By Jim Buchanan

 

The year was 1930, and an army of Americans were on the road.

Some were seeking adventure, but most were chasing work, food and lodging thanks to the ravages of The Great Depression.

With the economic collapse, many people were left with no home or no job. Others who had merely lost a job felt they were a burden on families lucky enough to still have a roof over their heads.

Many hit the road. An estimated 4 million people were wandering the countryside.

There’s a fair amount of literature and research out there regarding this vagabond army. While their numbers may have been at their highest in the 1930s, the phenomena was nothing new.

Following the Civil War, America’s railroad network exploded, and hitching a free ride to a new land or to return to an old haunt was a favored, if dangerous, tactic. Swarms of men took to riding the rails. The Los Angeles Times reports that from 1890 to 1910, more than 32,000 “tramps or hobos” were killed on U.S. railroads and many more were maimed. A mistimed jump could lead to death under a train’s wheels, “railroad bulls” would sometimes pummel a hitcher to death, and some people starved to death when a boxcar was locked and moved to a siding for later use.

As noted above, there was a difference between tramps and hobos, and a hobo was pretty insulted if he was referred to as a tramp or a bum. Generally speaking, a hobo was traveling for work. A tramp was traveling just to be traveling. A bum wasn’t doing either.

Hobos developed an elaborate “hobo code” to tip off fellow travelers to the possibilities, or dangers, of certain sites. Looking like random scribblings or hieroglyphics, signs would tell where you might get a meal, where you could sleep in a hayloft, where there was a vicious dog or simply “run!”

It’s a safe bet many a hobo wound his way through Jackson County over the years, but there are only a few mentions in past papers of their activity.

One was from 90 years ago today, Jan. 23, 1930. A front-page story recounts an incident in the railyard at Addie, where a blaze engulfed empty freight cars standing on the siding in the wee hours of a Sunday morning.

W.H. Snyder discovered the blaze and sounded the alarm by repeatedly blasting the whistle of an engine standing in the yard. Firefighters in Sylva were alerted and neighbors in the Addie community uncoupled the line of cars, some of which were loaded with freight, and moved them east and west away from the blaze.

The fire was extinguished with the loss of two empty cars.

The Jackson County Journal reported “It is believed hobos are responsible for the fire, as three of the gentry were seen loitering in the vicinity the previous night. The night was extremely cold, and it is believed that the tramps entered the empty cars to obtain sleeping quarters, and had a fire in them, and that the cars caught, and the hobos fled.”

Again, there were few mentions of hobos in the Journal, or the Sylva Herald. Children liked to dress as hobos for Halloween, but aside from the occasional appearance in a joke that was about it.

One story that did appear didn’t deal so much with hobos as it did a local woman renowned for her kind heart. It was a story as well-traveled as a hobo, appearing originally in the Atlanta Journal before making its way back to be retold in the Dec. 3, 1942 Jackson County Journal:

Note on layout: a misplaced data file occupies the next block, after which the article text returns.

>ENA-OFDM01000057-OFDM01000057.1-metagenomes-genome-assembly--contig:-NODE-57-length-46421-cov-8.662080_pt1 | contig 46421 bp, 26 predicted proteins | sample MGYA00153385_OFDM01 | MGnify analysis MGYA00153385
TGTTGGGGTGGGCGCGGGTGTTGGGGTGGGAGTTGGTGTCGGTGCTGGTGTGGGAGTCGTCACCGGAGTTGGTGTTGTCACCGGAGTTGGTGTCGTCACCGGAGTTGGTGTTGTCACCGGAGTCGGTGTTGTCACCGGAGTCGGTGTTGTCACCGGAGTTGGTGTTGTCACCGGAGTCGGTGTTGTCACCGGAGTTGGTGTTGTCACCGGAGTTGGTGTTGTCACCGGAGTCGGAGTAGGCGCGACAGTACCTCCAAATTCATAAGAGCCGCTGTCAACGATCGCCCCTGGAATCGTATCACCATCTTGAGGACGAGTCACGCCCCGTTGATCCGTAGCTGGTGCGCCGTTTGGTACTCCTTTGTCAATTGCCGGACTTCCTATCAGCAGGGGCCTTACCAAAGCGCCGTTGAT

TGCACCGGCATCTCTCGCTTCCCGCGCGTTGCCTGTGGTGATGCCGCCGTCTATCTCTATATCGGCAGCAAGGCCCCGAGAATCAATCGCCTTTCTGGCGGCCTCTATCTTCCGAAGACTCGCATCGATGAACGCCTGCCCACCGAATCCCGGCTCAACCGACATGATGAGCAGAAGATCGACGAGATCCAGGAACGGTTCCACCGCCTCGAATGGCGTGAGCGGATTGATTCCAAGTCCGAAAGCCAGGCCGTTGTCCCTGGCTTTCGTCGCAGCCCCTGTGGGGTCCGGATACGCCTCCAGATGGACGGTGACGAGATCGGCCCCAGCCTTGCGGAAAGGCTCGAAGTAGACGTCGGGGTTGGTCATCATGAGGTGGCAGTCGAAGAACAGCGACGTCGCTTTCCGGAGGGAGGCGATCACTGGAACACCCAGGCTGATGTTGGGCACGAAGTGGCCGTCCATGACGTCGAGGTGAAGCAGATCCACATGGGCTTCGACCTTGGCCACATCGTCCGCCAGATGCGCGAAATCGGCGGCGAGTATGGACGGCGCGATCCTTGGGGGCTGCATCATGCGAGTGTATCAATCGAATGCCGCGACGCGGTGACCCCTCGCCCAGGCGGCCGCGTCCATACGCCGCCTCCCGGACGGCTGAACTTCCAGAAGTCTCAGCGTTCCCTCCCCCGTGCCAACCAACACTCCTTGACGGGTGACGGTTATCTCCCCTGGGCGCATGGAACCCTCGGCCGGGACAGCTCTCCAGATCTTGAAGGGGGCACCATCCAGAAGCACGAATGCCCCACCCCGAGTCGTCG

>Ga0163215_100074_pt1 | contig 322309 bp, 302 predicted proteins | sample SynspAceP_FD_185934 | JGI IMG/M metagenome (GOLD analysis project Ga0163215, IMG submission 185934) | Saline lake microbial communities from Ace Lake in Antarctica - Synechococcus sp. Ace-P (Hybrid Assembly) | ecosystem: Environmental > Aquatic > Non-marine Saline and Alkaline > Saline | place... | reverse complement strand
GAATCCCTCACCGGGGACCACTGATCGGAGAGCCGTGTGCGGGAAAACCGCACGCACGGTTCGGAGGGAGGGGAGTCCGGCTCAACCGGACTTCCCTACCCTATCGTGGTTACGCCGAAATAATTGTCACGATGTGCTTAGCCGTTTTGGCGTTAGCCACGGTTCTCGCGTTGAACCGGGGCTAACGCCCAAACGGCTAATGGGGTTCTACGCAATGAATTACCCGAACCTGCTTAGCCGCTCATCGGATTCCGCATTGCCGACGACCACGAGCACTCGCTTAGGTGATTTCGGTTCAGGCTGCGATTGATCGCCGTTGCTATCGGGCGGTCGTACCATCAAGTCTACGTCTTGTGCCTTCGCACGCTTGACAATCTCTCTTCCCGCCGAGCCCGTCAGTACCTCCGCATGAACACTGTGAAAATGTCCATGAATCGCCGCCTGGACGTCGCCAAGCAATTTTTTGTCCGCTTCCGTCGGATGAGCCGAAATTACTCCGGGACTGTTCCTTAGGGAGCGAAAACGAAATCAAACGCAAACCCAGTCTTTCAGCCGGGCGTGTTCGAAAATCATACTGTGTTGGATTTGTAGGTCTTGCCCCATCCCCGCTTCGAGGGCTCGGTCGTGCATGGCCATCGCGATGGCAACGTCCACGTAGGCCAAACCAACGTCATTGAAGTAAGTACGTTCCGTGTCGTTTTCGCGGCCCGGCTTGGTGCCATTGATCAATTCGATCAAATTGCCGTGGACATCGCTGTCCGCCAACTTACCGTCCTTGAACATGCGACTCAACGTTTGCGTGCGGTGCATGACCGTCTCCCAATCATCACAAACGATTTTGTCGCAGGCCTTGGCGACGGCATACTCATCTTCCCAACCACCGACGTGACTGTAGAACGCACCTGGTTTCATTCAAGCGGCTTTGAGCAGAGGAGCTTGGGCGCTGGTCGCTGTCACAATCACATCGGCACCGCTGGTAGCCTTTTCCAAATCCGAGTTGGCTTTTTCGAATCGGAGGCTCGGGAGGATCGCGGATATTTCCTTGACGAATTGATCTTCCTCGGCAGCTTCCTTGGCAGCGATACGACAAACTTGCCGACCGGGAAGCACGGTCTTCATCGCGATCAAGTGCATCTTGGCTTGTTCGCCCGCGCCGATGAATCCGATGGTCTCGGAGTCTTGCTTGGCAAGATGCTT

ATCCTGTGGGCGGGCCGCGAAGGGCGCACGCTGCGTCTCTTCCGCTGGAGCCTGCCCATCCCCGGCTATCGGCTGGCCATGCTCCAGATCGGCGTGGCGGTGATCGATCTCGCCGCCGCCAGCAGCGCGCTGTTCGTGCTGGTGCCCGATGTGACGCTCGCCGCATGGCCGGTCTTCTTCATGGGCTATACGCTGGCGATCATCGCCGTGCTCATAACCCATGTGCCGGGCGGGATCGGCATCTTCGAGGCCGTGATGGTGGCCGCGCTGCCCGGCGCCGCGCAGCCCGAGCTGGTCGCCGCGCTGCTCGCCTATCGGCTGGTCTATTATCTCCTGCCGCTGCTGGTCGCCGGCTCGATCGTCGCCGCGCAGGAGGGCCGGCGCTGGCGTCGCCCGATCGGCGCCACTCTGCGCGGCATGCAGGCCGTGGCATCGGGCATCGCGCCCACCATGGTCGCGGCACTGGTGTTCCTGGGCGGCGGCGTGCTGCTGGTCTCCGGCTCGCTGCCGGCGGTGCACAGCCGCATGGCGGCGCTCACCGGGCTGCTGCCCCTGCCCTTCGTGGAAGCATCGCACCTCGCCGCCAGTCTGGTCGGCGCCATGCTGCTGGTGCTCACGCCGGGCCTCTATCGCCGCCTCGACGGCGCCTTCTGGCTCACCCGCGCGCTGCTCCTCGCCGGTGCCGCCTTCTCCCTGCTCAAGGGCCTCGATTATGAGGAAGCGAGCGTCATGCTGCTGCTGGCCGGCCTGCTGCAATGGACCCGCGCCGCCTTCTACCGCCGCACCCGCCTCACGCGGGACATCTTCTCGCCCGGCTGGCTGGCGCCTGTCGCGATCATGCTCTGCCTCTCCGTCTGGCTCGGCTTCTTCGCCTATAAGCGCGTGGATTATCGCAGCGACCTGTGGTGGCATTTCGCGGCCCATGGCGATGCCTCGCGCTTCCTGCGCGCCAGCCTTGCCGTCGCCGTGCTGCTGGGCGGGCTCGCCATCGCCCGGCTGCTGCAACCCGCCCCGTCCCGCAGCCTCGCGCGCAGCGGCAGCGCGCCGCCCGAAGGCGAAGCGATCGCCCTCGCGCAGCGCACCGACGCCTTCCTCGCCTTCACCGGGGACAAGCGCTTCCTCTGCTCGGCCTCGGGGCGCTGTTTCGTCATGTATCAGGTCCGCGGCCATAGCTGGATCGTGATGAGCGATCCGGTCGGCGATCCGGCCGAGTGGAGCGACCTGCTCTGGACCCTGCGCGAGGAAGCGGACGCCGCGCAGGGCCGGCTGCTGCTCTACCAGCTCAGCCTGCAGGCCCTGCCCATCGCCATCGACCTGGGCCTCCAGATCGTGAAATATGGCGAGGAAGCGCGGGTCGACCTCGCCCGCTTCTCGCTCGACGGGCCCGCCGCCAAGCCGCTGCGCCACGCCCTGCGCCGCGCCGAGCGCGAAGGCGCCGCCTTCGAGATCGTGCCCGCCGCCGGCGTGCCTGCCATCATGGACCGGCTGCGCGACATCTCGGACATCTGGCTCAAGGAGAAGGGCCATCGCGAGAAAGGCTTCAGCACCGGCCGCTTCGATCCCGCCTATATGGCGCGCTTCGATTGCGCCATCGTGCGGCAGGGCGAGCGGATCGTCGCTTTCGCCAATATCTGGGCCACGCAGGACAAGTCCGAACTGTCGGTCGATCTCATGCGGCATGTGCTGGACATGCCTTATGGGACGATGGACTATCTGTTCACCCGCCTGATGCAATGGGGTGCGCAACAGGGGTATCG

A GREAT TRIBUTE TO A GREAT WOMAN

Rev. Raimundo De Ovies, in the Atlanta Journal, tells a story that is familiar to many Sylva people:

“In Sylva, N.C., the late Mrs. W.H. Rhodes built three rooms at the rear of her home, for ‘transients,’ as she euphemistically called the tramps and hobos who knocked at her door for help. They were plain rooms, but clean and comfortable. Her guests were grateful and well-behaved, because their lodgings gave every evidence of forethought and kindness. I have not heard of her charity ever being abused; and that is understandable, because it was unique and so evidently the evidence of a good and trusting heart.

“One afternoon there was a meeting of a Missionary Society in Sylva. The ladies abandoned thought of the heathen abroad for a little discussion of the heathen at home – in their own community, for instance. Someone suggested that the Lord Christ might get a cold reception in Sylva if He visited them in poverty which characterized His journeys up and down Galilee. ‘Why,’ she exclaimed, ‘He might actually be ragged! Do you think any of us would receive Him or entertain Him or even know He had honored our town with a visit?’

“One practical old lady looked up from her sewing to remark, ‘Why bother with the ifs and ands. He isn’t comin’ to Sylva and we know it. But, if He did He’d be all right. Mrs. Rhodes would put Him up for the night and take care of Him like she does all the homeless that come to this town.’ What a tribute to a great soul! And what a challenge to our charity and the spirit of it. As long as we define charity as a ‘hand out’ the poor will continue to suffer. The real meaning of ‘Charity’ is Love.”

A dozen years prior, if Mrs. Rhodes was in operation and the hobos had known, it’s a safe bet the excitement at Addie could have been avoided.